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Ballet Talk for Dancers
swantobe

Training feet not to sickle

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swantobe

The other day one of my teachers said to me "You have the kind of feet that, if your legs are even a little turned in, your feet make it look like you're really turned in". I've been trying to figure out exactly what she meant and looking at my feet recently, even when not at ballet, I've realised something: I usually allow my feet to fall into a sickle all the time (I mean outside of ballet). I find that in class even if my leg is rotated out quite well (in terms of my abiliity), my foot looks a bit turned in and I think this is because of the sickling. Also, when I think my feet are pointed properly, and not sickled, they are still slightly sickled and I think I might have a slightly warped perception of what my feet are supposed to look like. When I do what I feel is winging my feet out, my feet finally look like everyone elses' feet normally look.

 

I wanted to ask:

Is it possible to correct this sickling habit, with time, patience and hard work?

I hope that it is. It is not a structural (bone) issue but rather a habit that has become ingrained in my muscles. I am able not to sickle my feet, it just makes the muscles on the outside of my ankle tired.

So, if I concentrate on not sickling my feet at all during my everyday life as well as in ballet classes, and do strengthening exercises for the outside of my ankles, is this something I can overcome?

 

Is there anything else you might recommend to correct sickled feet?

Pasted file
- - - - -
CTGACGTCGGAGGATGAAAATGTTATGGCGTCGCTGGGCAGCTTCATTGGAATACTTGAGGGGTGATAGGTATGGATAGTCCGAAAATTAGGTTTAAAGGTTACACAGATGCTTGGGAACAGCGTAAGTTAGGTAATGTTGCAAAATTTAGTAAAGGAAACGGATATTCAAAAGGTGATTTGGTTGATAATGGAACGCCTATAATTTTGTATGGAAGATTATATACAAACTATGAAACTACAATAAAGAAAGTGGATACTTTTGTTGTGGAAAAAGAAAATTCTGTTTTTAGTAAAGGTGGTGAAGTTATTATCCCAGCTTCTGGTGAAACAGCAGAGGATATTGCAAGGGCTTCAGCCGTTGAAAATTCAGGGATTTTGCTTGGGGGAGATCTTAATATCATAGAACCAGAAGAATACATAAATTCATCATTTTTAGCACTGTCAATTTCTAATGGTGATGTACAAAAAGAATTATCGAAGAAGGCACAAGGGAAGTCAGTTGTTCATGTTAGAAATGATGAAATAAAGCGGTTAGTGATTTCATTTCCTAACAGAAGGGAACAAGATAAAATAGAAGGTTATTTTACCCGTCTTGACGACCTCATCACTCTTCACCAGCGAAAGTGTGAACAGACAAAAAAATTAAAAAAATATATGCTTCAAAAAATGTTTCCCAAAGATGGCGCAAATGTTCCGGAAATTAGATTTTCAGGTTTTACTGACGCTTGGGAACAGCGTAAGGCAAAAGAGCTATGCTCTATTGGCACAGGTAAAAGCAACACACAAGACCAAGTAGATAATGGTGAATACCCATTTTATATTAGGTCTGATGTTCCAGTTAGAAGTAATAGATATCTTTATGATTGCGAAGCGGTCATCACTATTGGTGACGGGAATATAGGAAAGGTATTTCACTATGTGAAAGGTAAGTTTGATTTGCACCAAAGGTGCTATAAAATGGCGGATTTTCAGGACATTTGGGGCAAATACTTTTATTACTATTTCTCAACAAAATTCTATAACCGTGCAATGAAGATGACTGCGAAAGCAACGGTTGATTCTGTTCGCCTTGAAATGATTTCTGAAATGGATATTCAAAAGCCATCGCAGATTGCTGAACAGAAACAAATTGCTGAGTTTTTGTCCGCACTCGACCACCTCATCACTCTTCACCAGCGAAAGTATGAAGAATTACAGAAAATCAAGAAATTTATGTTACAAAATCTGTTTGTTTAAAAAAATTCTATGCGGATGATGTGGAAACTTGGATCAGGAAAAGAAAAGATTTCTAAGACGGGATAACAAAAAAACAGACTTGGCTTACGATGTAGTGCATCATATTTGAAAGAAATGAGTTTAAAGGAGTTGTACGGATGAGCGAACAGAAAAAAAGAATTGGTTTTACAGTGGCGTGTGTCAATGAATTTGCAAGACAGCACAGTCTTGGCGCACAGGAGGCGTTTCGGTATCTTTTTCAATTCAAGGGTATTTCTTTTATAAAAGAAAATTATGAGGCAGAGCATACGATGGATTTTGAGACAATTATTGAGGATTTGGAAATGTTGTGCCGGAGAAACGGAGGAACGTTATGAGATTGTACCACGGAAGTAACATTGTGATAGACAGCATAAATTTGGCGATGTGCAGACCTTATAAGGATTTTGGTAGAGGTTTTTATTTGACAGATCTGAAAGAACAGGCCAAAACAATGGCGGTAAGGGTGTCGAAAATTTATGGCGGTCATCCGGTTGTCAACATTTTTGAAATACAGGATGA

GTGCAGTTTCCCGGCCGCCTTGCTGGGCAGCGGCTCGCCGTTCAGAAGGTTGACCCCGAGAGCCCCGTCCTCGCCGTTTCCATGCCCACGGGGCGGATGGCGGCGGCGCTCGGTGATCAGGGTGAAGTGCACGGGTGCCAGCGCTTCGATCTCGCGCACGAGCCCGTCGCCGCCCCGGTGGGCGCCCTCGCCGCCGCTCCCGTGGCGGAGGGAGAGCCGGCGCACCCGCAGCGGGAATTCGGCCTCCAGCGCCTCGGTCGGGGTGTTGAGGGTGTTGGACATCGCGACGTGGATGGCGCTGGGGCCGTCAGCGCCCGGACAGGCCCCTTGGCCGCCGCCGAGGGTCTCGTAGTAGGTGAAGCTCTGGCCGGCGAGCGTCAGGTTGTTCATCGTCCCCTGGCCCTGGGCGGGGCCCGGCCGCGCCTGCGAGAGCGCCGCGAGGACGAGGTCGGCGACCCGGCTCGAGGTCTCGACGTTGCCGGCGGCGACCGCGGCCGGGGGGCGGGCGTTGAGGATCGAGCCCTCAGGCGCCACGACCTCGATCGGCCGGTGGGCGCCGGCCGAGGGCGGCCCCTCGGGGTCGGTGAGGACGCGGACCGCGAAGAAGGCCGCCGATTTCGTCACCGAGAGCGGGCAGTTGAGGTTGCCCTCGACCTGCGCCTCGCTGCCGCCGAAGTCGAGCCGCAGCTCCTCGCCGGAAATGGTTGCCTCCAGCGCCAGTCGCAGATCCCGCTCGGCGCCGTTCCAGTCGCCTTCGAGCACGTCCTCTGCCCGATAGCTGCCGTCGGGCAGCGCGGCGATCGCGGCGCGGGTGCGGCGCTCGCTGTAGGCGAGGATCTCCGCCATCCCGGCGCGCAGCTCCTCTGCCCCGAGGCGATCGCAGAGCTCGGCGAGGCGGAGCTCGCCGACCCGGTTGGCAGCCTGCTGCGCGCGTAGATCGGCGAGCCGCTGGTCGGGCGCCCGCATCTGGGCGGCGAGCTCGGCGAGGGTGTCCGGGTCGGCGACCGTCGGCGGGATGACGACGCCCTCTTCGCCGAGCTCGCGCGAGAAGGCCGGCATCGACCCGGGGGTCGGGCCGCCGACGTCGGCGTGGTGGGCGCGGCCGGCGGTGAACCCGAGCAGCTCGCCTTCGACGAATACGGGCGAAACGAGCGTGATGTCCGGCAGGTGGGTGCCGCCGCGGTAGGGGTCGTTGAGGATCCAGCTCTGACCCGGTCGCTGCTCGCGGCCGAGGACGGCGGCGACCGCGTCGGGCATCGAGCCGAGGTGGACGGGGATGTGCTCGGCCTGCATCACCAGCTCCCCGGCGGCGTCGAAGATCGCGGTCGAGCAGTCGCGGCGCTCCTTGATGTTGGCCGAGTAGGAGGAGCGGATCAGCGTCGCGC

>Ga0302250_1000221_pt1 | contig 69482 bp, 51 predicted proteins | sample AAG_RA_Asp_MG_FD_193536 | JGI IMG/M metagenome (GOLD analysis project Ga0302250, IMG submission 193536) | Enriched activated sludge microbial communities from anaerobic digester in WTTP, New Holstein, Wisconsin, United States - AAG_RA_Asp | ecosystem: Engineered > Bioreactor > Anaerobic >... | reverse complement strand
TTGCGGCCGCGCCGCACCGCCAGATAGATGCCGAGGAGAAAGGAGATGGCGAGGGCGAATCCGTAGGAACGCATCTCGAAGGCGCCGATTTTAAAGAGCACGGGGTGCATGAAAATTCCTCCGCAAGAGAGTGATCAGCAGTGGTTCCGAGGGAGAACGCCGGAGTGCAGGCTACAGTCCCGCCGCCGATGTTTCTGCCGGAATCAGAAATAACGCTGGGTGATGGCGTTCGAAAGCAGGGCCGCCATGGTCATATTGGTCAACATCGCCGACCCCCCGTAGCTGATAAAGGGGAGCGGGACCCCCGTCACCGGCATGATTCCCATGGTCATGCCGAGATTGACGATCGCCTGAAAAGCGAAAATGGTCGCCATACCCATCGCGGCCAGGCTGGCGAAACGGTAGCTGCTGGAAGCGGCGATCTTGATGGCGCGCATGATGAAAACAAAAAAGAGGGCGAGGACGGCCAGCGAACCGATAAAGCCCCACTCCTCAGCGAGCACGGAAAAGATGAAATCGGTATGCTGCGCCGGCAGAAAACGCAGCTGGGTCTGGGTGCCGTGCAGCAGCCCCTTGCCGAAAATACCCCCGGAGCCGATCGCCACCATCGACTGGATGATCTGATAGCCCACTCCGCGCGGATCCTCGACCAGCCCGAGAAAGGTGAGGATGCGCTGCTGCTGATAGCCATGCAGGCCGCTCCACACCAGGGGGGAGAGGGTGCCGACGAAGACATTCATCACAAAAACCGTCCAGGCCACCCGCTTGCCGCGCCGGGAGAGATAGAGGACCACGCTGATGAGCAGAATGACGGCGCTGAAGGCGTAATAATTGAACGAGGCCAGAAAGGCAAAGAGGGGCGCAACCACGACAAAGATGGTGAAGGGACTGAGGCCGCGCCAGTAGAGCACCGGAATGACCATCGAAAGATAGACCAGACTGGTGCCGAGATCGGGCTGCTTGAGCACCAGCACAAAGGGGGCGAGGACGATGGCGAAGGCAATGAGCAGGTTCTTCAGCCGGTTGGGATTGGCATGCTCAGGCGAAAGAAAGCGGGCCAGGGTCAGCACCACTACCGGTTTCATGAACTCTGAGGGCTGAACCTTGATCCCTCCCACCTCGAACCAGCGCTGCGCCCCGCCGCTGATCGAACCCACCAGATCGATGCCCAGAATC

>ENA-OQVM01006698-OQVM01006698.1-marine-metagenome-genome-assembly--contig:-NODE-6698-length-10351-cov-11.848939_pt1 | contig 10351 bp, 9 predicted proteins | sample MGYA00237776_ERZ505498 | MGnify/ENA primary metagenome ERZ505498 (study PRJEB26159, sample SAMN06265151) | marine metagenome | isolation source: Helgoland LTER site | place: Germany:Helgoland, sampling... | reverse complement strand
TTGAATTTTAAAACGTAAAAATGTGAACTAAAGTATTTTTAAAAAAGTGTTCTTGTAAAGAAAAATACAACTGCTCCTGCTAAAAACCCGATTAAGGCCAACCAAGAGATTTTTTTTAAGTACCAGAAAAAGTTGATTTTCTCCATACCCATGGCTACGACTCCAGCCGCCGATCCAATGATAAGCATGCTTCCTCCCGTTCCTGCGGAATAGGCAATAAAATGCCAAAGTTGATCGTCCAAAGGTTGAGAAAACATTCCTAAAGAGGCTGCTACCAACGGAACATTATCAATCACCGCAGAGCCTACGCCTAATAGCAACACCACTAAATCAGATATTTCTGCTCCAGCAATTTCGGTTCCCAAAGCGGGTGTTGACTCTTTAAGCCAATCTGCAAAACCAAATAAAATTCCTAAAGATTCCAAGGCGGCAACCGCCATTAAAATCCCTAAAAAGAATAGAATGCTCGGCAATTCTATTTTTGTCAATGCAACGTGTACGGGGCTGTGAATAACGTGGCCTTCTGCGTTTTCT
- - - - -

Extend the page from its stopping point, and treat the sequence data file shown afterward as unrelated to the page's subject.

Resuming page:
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Victoria Leigh

Habits can be corrected. You replace a bad habit with a new, good habit. :shrug: Sounds simple, right? Not! But, it is doable. It will take definite concentration outside of class as well as in class. In class, the better you use your rotation, the easier it should be to control the sickle. But it sounds like the ligaments on the outside of the foot are overstretched, so it will take some time and a lot of patience and effort. But you CAN do it! :unsure:

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olddude

I have had some success in modifying how I hold my feet, by massaging them. There are a LOT of ligaments/tendons/muscles/fascia on the sole of the foot, and if you free them to move relative to each other many bad habits become easier to change. I started with a tennis ball, graduated to a lacrosse ball (much harder), and I'm about to get some golf b alls to try. There are those roller things too. And of course your thumbs. If you are stretched out on one side, you might be too tight on the opposing side as well. A good massage therapist is more effective but also more expensive than doing it yourself. :^)

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swantobe

Thank you for your responses. I am glad to hear this is something I should be able to change over time.

 

I am at one of those stages in ballet training when I seem to have a lot of bad habits to correct and a lot of things to work on and the list seems endless, but I'm persevering. I haven't had the chance to discuss my ankles with my PT but I will in my next appointment - she has experience with dancers and has been very helpful in helping me to understand things on an anatomical level and in giving me corrective exercises. She said this morning that I "have good body awareness" and that "this will be very helpful if you do pursue a career as a ballet teacher", which was nice to hear.

 

Are there any specific exercises I could do to strengthen the outside of the ankle? I am working a lot with a theraband (e.g. doing rises with the theraband tied around one ankle (the inside, rather nearer the heel bone than the ankle to avoid strain on achilles) so that the outside of my ankle must work not to sickle). I'm just wondering in case there is one I don't know of.

 

Olddude - I use golf b_a_l_l_s and they are wonderfully helpful!

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